Anniversary of the Great Flood of 93

    By Kelly Maue

    It ranks as one of the worst floods and among US modern history’s top ten natural disasters. The Great Flood of ’93 occurred from April to October, overflowing the Mississippi and Missouri rivers and their tributaries. Nine states were affected—the Dakotas, Nebraska, Kansas, Minnesota, Iowa, Missouri, Wisconsin, and Illinois all experienced significant flooding.

    But conditions were taking shape months earlier, beginning in the fall of 92. A wet autumn and then heavy snows in the upper Midwest saturated the ground, while cooler temperatures hampered evaporation. Much of the excess water flowed downstream. And while the St. Louis area was on the receiving end, it was starting to get hammered with its own excessive rainfall. This was only the beginning. 

    April marked the beginning of the Great Flood of ’93, where more than a year’s worth of rain fell in just a few months. An atypical jet stream over the Midwest resulted in unseasonably cool air moving south from Canada, colliding with moist, unstable air from the Gulf of Mexico. This weather pattern persisted and was responsible for the flooding in the Midwest. Ironically, this same jet stream was also to blame for hot and dry conditions in the Southeast. Both floods and drought devasted farmers at the same time.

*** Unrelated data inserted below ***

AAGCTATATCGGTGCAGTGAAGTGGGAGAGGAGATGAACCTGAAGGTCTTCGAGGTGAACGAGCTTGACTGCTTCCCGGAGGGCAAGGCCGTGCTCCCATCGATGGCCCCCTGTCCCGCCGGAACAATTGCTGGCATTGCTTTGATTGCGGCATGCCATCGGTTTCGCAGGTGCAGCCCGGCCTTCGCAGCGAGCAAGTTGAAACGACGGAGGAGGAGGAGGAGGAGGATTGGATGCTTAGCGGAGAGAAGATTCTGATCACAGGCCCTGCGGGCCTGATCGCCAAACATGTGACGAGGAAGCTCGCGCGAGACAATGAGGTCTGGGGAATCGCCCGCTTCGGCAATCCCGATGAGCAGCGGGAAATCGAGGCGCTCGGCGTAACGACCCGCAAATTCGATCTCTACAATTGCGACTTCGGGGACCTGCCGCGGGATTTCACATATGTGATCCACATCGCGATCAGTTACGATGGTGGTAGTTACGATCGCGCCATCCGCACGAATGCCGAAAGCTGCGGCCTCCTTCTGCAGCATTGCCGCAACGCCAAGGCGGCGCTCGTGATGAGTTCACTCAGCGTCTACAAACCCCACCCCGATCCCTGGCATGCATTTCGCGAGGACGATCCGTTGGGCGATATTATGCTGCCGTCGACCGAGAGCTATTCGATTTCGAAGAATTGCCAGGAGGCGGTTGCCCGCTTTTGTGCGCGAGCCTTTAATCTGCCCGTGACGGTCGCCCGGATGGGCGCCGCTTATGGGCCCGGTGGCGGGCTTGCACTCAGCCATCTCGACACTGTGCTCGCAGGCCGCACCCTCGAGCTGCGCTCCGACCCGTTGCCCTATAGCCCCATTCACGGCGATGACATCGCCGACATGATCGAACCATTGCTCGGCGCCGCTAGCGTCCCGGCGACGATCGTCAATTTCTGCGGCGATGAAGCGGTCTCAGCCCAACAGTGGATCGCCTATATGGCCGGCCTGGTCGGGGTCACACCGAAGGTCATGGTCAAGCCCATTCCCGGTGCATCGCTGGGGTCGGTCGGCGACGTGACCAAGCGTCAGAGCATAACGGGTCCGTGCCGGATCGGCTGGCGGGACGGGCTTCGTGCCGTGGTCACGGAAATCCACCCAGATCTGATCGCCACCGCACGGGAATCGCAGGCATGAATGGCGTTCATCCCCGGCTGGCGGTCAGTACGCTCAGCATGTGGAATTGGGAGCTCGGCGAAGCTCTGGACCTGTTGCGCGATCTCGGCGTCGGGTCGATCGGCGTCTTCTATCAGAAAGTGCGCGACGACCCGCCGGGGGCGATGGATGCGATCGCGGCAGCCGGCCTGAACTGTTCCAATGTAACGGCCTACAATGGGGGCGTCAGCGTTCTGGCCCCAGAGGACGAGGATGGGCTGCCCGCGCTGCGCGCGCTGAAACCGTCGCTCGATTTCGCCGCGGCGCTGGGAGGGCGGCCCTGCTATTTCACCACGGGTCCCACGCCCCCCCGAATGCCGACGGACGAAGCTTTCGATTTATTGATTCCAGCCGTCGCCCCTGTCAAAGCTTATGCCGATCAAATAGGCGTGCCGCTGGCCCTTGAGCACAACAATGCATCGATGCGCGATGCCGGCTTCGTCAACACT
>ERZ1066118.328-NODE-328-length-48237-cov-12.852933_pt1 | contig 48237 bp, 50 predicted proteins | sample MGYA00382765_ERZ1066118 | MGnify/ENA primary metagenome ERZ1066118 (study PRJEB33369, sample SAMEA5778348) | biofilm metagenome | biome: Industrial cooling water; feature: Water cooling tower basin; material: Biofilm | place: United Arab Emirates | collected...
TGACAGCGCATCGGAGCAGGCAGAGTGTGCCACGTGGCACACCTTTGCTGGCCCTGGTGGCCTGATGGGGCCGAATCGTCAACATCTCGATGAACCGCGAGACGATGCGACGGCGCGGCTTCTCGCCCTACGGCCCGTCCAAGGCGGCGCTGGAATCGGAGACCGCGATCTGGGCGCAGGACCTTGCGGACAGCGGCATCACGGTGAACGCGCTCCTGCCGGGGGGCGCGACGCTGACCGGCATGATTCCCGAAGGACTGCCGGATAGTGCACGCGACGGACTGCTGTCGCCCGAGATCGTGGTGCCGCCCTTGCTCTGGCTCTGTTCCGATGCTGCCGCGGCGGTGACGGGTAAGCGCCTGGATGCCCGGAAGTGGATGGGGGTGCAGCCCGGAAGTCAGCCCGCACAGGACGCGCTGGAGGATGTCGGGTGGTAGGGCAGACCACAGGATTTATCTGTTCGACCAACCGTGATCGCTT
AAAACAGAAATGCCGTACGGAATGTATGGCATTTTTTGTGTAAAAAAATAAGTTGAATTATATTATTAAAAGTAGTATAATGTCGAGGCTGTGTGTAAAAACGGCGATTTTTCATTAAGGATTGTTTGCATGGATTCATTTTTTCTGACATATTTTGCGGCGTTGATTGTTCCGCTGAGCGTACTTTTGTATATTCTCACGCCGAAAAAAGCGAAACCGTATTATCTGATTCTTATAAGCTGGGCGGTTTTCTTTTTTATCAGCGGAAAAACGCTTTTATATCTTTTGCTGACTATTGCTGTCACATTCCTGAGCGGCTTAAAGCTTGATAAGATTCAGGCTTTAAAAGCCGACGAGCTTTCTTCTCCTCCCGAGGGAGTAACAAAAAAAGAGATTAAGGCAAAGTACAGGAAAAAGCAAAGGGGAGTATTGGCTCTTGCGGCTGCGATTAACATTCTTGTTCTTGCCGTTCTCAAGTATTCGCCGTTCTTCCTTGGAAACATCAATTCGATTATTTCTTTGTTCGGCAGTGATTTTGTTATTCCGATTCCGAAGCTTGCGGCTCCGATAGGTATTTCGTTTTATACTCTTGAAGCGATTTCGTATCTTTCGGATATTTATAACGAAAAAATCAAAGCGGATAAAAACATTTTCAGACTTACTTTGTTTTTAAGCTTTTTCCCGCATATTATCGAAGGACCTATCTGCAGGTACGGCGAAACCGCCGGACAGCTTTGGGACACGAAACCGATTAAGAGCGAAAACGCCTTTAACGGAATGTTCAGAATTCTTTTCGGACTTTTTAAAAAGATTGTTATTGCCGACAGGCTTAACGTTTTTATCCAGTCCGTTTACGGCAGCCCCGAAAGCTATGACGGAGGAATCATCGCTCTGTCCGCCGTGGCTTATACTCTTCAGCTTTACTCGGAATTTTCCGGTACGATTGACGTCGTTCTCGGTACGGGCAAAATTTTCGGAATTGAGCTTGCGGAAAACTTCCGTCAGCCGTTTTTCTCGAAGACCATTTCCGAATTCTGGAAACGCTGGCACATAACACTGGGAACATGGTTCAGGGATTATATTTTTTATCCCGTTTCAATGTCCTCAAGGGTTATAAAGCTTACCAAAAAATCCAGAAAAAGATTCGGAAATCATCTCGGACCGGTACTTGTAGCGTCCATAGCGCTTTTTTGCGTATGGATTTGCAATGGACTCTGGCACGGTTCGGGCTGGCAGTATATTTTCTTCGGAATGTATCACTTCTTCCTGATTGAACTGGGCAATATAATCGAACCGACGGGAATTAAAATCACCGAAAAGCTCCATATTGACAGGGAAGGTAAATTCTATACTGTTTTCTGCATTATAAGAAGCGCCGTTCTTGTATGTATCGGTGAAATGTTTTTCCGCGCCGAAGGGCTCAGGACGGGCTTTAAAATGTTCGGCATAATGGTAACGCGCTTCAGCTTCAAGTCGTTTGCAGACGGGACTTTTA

The seemingly continuous pattern of rainfall in the Midwest kept dozens of rivers in flood stage for months. The Mississippi and Missouri Rivers were the main waterways, but a network of others, including the Des Peres and Meramec Rivers, plus smaller channels, were all flooding. In all, about 150 rivers and tributaries were affected. 

    June and July of ’93 was the wettest two-month period in the Upper Mississippi basin since data started being recorded in 1895. July 31 was the only day of that month without rain in the area. Rivers were above flood stage at approximately 600 points across the region, and over 1,000 levees ultimately failed.

    The Mississippi River at St. Louis crested nearly 50 feet on August 1, 1993, almost 20 feet above the flood stage threshold. Today, a marker shows this point, halfway up the grand staircase to the Gateway Arch. During this time, it’s estimated that 8 million gallons of water churned past the Gateway Arch each second. The Mississippi remained in flood stage for more than 150 days in St. Louis, finally ending in early October. Nearby Grafton, Illinois, remained flooded for nearly 200 days.

    Fifty people died, 10,000 homes were destroyed, and tens of thousands more were damaged. Millions of acres of land flooded, and shipping and transportation ground to a halt. Towns, including Valmeyer, Illinois, and Rhineland, Missouri, were relocated after the flood. The effects of the Great Flood of ’93 have continued for years.  

    It would be nice to think this won’t happen again for a very long time, but as temperatures rise, the chances for severe flooding do too. A warmer atmosphere can hold more water vapor, so heavy and frequent precipitation is the logical result. 

    Unfortunately, there is no simple solution to prevent future flooding catastrophes.  Wilder weather patterns are here.